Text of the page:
Moreau’s spirit of criticality (here functionalism dictates form) infuses each project she undertakes. She is at once operating within the ambit of the architectural while preserving a critical perspective outside it. She says: “By playing with these superstructures’ typical, squared luminous emanations, I engage with architecture from within.” But she further notes that the Toronto project was perhaps her most complex and demanding work. 
The phrase “less is more” was famously stated and repeated as a personal aesthetic mantra and commandment by van der Rohe, who like others associated with the Bauhaus school and movement emigrated to the United States before World War II. His 'Less is More' seems to judiciously and succinctly define a phenomenology of making and signature modernist ethic. This phrase was originally employed by German architect and designer and leading exponent of the Modernist movement Peter Behrens (d. 1940). He acted as mentor to the young architect. He enlisted him to work on aspects of the Allgemeine Elektrizitäts-Gesellschaft Turbine Factory in Berlin, between 1907 and 1910. Behrens, perhaps the most influential German designer of the last century, was responsible for nurturing the fledgling careers of a number of gifted younger architects, including van der Rohe, Le Corbusier, Walter Gropius and others.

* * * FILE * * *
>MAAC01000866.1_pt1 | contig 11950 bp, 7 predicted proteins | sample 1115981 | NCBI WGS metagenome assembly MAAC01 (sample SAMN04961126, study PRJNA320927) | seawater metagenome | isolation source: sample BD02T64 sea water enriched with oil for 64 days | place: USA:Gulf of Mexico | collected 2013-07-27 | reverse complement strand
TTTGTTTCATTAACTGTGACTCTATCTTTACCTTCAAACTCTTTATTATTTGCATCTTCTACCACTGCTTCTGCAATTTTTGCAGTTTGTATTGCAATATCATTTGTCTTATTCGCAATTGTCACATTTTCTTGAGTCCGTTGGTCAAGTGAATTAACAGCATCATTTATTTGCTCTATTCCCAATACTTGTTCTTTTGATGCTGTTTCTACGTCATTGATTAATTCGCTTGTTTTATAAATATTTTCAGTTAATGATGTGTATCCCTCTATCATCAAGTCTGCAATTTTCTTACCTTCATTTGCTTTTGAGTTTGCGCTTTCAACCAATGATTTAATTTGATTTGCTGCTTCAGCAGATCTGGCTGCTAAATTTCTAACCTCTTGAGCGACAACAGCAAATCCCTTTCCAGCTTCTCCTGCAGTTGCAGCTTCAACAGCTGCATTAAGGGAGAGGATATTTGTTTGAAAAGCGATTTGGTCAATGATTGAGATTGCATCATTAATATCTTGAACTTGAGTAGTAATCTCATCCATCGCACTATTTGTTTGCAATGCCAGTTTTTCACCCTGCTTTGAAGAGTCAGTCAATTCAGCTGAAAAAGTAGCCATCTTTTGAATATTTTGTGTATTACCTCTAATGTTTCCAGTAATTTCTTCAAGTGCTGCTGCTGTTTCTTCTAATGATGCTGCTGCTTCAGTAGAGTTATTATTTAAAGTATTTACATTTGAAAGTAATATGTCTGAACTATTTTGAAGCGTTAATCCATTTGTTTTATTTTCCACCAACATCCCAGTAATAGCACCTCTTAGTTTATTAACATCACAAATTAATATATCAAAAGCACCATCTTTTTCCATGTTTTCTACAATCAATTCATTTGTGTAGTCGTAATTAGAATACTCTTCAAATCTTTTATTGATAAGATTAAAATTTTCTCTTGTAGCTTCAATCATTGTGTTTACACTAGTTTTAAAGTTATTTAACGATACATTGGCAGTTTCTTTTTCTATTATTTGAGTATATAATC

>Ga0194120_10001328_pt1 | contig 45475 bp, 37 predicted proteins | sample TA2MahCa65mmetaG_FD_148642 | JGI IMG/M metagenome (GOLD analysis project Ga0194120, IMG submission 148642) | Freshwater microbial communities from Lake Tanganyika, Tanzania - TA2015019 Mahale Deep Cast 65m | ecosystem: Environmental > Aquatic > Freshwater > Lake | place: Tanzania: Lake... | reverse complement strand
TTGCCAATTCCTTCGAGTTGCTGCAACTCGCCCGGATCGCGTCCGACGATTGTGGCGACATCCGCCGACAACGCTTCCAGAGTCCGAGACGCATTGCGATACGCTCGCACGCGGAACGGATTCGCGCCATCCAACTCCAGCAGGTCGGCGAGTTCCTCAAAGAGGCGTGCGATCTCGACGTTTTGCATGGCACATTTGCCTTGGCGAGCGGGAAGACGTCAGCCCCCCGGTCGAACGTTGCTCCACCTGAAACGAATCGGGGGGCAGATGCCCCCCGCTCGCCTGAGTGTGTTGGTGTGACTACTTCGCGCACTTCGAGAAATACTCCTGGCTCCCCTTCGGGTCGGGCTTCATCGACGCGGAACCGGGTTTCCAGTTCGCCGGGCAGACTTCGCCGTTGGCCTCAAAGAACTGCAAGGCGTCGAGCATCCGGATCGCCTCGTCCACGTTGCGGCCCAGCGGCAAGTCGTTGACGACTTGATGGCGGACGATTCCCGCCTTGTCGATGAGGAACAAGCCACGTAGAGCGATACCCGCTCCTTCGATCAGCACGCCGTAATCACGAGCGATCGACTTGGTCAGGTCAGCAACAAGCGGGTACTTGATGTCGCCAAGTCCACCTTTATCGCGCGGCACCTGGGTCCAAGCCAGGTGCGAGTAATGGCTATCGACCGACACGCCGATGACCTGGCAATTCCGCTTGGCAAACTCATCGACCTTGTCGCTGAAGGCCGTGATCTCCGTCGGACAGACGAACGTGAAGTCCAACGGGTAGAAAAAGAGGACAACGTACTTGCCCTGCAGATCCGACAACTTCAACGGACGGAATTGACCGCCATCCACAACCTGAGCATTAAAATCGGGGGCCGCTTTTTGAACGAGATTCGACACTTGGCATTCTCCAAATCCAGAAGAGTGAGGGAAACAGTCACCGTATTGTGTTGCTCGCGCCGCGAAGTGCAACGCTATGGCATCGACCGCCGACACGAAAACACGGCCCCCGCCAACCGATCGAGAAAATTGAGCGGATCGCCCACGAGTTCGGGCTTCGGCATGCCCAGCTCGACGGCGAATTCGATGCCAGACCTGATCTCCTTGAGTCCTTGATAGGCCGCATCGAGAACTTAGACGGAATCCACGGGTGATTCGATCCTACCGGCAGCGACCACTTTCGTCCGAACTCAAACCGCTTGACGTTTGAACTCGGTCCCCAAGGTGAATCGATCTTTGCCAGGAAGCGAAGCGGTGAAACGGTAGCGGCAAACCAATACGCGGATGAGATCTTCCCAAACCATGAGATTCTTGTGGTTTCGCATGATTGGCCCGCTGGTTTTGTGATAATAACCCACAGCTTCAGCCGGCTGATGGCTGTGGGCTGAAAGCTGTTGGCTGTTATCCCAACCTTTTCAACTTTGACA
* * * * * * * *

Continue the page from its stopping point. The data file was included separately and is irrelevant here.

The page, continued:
As recounted by Detlef Mertins in his monograph Mies, the 21-year-old van der Rohe recalled designing the glazing of the west courtyard elevation of the factory, and it was while struggling with this elevation that he was was first introduced to the phrase ‘less is more’.